#7 no straight lines
Mindfulness comes and goes, we are “up” and then we are “down” with our mindfulness practice-and our lives. There are no straight lines, and we are wiser when we do not expect things to be straightforward, but more complex. See

#8 life is a pain
Or rather, pain happens. In your meditation make a distinction between pain-which we cannot avoid-and suffering, the story that we create from pain. In this sense our suffering becomes the “suffering in our suffering” an endless loop of more. To become more mindful of our suffering is to roll back the story and be with the pain, learn how to carry it, be with it, learn from it, discover it’s meaning and wake up from it: pain wakes us up and encourages us to make an empathic connection to all, it encourages a kinship with all created things. See
#9 take what you get

Whatever arises in meditation, this is what you get. Don’t judge or evaluate it but do inquire into it; self-inquiry is another hallmark of meditation. Be curious about the mindfulness of thoughts, concepts and emotions, bodily sensations that arise and reflect on these things. Is there a past connection? Are they familiar to you? Have you been carrying them for a while? Forever? Can you learn to let go, bit by bit? Do you need them at this moment in your story, in your life? Perhaps they were useful at one time, but not now? What is the view of awareness in all this? See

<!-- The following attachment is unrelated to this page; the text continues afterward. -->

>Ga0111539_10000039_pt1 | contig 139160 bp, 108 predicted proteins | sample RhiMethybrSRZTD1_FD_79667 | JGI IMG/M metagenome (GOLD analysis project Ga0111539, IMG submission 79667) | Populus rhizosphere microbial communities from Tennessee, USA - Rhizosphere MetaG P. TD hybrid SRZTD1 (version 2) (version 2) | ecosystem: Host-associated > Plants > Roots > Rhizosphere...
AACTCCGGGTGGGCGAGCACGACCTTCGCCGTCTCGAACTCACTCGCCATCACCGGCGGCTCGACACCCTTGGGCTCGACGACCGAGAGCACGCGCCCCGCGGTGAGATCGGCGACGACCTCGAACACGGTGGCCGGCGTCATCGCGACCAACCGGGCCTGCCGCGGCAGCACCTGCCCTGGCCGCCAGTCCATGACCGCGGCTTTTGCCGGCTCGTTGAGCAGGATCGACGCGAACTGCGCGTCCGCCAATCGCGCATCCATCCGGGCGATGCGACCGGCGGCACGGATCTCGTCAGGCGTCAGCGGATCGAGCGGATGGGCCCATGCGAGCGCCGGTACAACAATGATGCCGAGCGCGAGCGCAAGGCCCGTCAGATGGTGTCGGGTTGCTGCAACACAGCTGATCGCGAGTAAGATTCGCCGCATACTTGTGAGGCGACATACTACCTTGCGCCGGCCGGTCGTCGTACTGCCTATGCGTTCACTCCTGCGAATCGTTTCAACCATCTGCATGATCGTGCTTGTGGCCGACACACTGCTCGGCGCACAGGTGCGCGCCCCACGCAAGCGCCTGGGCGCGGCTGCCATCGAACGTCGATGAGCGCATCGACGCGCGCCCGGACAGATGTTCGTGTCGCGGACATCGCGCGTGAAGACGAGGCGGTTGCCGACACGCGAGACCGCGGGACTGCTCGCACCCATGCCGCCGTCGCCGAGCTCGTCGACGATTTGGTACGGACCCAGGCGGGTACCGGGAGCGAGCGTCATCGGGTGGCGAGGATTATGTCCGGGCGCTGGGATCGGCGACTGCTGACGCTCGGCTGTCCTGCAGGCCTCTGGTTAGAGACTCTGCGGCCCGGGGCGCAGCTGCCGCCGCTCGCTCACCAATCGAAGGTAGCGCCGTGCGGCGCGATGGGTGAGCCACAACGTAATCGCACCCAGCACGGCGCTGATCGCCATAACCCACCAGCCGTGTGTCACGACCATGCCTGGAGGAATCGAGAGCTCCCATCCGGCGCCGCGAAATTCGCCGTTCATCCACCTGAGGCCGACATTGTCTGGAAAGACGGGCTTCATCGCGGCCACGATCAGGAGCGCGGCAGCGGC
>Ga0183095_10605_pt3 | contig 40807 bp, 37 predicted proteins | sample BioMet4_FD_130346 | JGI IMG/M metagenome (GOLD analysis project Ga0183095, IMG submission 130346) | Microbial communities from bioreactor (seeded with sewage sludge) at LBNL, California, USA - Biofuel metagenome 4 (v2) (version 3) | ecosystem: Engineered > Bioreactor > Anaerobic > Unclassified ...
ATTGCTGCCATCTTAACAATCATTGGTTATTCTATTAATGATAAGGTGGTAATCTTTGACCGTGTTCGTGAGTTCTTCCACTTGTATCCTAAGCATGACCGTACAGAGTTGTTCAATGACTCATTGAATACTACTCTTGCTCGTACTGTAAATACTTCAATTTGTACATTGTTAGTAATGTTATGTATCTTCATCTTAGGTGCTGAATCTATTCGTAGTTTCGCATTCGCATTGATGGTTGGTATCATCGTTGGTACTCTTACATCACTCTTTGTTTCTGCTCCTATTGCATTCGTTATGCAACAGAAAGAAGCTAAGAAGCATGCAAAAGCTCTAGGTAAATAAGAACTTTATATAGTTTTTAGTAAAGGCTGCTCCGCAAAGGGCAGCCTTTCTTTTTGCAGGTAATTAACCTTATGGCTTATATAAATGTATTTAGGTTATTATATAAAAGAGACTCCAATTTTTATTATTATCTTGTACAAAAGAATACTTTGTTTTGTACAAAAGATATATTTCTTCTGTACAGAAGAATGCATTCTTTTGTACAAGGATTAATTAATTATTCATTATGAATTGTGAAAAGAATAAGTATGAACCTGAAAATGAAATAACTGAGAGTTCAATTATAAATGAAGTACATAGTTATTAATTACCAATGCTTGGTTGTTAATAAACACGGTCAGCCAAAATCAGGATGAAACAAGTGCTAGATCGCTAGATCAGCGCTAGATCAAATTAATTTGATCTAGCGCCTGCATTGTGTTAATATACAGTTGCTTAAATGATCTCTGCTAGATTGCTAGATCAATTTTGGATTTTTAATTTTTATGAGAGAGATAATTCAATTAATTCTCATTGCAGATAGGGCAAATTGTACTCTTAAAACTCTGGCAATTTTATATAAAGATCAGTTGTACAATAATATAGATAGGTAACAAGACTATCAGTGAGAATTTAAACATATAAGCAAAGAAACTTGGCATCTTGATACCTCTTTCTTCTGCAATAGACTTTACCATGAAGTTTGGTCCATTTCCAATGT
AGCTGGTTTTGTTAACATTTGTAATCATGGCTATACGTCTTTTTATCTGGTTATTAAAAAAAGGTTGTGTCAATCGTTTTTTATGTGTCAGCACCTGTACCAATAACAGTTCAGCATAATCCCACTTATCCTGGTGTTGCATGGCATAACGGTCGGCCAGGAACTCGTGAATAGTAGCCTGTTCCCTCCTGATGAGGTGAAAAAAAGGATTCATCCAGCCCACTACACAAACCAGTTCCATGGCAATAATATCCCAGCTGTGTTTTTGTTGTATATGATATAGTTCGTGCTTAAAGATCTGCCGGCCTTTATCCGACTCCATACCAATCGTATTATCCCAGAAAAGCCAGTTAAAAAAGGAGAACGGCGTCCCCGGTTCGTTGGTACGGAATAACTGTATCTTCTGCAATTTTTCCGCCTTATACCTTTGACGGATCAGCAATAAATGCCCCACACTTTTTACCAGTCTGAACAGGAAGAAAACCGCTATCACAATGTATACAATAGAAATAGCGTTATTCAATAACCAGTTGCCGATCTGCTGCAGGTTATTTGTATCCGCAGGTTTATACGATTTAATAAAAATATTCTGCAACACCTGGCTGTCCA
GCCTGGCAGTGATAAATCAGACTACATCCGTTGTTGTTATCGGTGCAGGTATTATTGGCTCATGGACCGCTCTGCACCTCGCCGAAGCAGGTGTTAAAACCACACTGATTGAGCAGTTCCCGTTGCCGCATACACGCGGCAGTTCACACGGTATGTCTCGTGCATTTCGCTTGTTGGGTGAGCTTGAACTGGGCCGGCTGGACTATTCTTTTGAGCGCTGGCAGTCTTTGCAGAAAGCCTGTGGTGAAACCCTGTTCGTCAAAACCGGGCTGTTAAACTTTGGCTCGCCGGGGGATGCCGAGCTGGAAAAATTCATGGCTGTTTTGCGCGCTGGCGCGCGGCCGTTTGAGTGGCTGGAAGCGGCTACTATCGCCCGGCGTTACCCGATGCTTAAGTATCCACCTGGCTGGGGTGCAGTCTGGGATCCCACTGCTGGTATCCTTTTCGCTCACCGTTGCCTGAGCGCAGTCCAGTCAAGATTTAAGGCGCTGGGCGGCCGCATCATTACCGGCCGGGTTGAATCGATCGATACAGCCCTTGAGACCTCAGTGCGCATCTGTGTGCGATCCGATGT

#10 compassion
Our mindfulness can be dry with only inquiry as a companion. It can also encourage us to further turn away from difficult thoughts and emotions. This is why we need self and other compassion; it is crucial on the path. In essence this is about re-relating to ourselves not with the striving self-criticism that we ordinarily have but finding greater degrees of self-acceptance and compassion for all our humanness. Here is where we approach our messy selves. My teacher Rob Nairn suggested that we should accept ourselves as a “compassionate mess”. Find more on compassion here